Loire Valley Trip Report (May 2024)

These trip reports have been very helpful to read from others, so I wanted to add some from a recent week-long trip based out of Tours. I also posted in a thread elsewhere on this board describing some tips on contacting domaines to set up visits. I would note that we only had a car on one day, so much of this describes places that are accessible by public transport, which is my personal preference for tasting as it avoids many complications.

We did a quick daytrip to Saumur first. There aren’t many wineries that are walkable from the town center, but we did find Caves Louis de Grenelle for a quick cave tour and tasting. In addition to their own sparkling wines (which were rather easy-drinking and light), they also sold and allowed us to taste some from other producers; we picked up a nice 2019 Domaine Des Giraudieres Bonnezeaux that was delicious and would likely age quite well for some time.

Second stop was Chinon (an easy train from Tours), where we visited Couly-Dutheil. It was slightly confusing since there are a couple of similarly-named locations on Google Maps; we went to the location at 12 Ave. Diderot that seemed to have their main offices and cave. We had a nice tour and tasting from Justine who was very knowledgeable about all the wines and the region. I had found some Couly Dutheil wines before at Bay Area Costcos, so I knew what to expect for the reds (good and high ABV due to picking them later), but the whites were a pleasant surprise. They had an interesting Blanc de Cab Franc and Les Couteaux was a good, full-bodied Chenin. We also bought a bottle of their sweet wine, L’Interdit, and found it pleasant, if a bit less acidic than other similar-style wines, though it did seem to get better after being open a few days (2021 vintage, so rather young).

The next day we took a train to Angers, then a bus (regional 407) out of Angers to Val-du-Layon (Saint-Lambert-du-Lattay) where we found surprisingly good Kenyan coffee and a well-priced bottle of a 2017 Quarts de Chaume at a local shop. After that positive start, we walked to Domaine Belargus, where we were welcomed by Franck. Franck was an excellent host who was passionate about the Domaine and the wines. His history and explanations were aided by the gorgeous map of the Belargus vineyards that sets the gold standard for what a winery can offer to visually display its terroirs. I was also intrigued by some of the tests they were doing with different sized and shaped tanks; that kind of experimentation was interesting and might be one of the advantages of being a fairly new Domaine.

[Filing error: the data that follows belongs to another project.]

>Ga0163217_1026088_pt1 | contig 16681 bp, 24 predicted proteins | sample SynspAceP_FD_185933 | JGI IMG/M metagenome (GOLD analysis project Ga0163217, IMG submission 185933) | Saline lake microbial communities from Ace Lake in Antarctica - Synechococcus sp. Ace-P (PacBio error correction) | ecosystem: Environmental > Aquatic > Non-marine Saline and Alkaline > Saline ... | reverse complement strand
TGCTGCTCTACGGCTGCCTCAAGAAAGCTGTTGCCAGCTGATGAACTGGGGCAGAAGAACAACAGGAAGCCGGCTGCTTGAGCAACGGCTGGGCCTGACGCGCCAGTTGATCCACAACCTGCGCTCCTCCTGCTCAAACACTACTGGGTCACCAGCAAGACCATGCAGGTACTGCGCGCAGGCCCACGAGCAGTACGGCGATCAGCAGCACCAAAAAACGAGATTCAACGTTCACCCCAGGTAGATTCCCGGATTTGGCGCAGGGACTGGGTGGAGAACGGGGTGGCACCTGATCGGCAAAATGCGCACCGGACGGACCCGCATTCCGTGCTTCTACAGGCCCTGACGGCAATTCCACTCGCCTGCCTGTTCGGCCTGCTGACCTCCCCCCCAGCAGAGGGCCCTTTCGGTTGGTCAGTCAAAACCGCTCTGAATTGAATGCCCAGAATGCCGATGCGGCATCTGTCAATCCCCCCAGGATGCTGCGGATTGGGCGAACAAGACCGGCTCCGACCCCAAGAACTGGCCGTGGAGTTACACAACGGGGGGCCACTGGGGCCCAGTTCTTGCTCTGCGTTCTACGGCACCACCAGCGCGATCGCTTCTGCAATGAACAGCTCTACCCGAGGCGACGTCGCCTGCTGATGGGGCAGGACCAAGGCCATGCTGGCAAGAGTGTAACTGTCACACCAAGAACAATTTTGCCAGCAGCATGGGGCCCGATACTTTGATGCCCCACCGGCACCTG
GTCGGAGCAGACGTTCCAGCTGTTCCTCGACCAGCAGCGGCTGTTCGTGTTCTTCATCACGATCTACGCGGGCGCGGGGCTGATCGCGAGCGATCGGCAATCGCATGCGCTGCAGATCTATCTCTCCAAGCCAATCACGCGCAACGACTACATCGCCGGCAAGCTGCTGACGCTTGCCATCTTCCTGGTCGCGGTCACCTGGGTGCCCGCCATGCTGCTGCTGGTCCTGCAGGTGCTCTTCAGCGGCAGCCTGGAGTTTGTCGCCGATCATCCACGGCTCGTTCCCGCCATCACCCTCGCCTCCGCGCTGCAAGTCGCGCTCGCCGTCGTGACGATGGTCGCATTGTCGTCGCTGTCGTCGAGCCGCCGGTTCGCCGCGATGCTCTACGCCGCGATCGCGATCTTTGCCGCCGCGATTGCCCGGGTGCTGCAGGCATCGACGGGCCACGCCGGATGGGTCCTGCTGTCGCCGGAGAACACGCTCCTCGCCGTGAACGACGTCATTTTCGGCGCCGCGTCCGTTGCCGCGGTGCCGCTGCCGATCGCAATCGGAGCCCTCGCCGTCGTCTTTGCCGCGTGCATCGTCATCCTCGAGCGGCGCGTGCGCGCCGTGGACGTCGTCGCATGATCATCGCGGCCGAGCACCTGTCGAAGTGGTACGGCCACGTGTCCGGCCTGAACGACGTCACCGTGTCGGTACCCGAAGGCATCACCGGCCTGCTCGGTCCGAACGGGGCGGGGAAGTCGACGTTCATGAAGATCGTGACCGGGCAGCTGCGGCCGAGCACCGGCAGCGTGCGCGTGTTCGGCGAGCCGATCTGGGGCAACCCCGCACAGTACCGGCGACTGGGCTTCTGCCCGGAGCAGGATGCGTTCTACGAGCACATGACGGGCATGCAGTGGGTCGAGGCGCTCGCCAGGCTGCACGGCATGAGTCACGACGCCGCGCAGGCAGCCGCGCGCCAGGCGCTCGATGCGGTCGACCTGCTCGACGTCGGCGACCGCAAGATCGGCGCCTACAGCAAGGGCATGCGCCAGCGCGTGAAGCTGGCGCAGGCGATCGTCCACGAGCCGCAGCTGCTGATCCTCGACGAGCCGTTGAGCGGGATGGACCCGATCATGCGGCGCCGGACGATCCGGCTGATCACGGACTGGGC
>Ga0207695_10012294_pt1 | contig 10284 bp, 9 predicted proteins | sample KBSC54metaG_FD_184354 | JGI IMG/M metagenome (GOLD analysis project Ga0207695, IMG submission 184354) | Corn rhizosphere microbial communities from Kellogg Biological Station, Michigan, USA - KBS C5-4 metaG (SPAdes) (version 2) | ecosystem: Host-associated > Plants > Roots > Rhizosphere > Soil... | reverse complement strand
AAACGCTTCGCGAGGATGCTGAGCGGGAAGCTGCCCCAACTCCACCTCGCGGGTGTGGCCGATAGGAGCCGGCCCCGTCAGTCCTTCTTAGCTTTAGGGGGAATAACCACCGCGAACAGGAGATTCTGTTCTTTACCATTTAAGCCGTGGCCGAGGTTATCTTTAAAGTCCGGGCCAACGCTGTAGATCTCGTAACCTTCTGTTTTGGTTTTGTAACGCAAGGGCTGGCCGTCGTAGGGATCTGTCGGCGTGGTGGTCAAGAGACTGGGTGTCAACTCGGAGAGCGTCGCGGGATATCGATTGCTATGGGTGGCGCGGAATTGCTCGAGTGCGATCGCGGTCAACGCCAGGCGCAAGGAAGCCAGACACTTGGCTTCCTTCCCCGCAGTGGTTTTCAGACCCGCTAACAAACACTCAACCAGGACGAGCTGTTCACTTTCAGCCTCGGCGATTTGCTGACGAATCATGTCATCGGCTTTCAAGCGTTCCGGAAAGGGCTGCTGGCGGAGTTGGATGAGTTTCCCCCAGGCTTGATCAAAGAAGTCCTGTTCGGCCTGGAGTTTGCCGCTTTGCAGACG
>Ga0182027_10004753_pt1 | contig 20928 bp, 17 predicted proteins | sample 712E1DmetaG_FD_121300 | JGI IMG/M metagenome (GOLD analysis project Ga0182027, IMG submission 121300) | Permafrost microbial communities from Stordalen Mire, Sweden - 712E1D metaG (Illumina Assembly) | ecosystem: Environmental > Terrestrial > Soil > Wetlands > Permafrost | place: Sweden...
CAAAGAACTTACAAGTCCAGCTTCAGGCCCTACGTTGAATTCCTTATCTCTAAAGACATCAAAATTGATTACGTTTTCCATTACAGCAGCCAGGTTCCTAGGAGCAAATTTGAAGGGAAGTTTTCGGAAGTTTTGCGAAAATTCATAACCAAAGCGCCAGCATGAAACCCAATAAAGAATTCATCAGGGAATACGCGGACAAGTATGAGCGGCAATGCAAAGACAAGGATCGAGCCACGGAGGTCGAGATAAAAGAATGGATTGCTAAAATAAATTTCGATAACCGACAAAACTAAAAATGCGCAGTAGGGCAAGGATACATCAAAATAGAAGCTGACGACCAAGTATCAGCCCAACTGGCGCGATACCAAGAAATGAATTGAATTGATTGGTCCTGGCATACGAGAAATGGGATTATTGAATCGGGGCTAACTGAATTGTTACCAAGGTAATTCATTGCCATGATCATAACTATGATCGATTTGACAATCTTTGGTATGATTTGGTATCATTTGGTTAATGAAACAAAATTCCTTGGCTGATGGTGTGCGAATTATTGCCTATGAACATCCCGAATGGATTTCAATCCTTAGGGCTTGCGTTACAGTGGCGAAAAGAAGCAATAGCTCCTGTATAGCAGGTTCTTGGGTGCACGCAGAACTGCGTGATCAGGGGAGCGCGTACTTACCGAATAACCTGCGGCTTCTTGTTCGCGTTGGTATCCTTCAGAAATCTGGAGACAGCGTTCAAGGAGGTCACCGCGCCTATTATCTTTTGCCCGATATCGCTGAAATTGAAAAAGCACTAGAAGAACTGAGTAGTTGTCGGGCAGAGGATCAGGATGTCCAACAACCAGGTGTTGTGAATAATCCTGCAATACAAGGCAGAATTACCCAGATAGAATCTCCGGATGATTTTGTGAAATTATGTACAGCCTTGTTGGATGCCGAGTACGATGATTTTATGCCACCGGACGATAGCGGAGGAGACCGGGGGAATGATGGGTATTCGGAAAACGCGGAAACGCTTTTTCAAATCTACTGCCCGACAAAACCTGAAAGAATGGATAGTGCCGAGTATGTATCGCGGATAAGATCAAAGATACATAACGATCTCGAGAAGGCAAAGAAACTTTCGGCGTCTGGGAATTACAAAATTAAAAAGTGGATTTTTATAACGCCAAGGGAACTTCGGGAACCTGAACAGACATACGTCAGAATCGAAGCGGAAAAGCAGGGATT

The wines themselves that we tasted (from the barrels) were excellent. The Savennières was my favorite of the dry wines, with a bracing acidity and very long finish. I actually liked the entry-level Anjou Noir a good bit as well. It was interesting to try some of the complex single-vineyard dry wines from the Quarts du Chaume (thanks to AOC issues with producing dry wines from those vineyards, I believe those have the “Anjou” appellation), though to me those might have needed a bit more age to come together.

The sweet wines were stunning. One (I believe Rouères) was Tokaji-like with a molten blast of honey and intense weight in the mouth. The Quarts was remarkable: it changed flavors and direction multiple times in one sip and ended with a beautifully balanced finish that was remarkable for such a young wine.

We then headed back into town for Domaine Ogereau. After a bit of a search for the tasting room (it’s to the right on the side as you walk up the driveway), we tasted with Mme. Ogereau in an all-French tasting. While the entry-level wines here were a bit underwhelming after Belargus, things perked up once we hit the Bonne Blanches, Savennières, and (dry) Quarts du Chaume. All excellent wines at very good prices. They were low on sweet wines to taste, but did have a nice selection of older vintage bottles for purchase. We picked up a 2008 Savennières that drank beautifully with meats and cheeses from Les Halles de Tours later that night.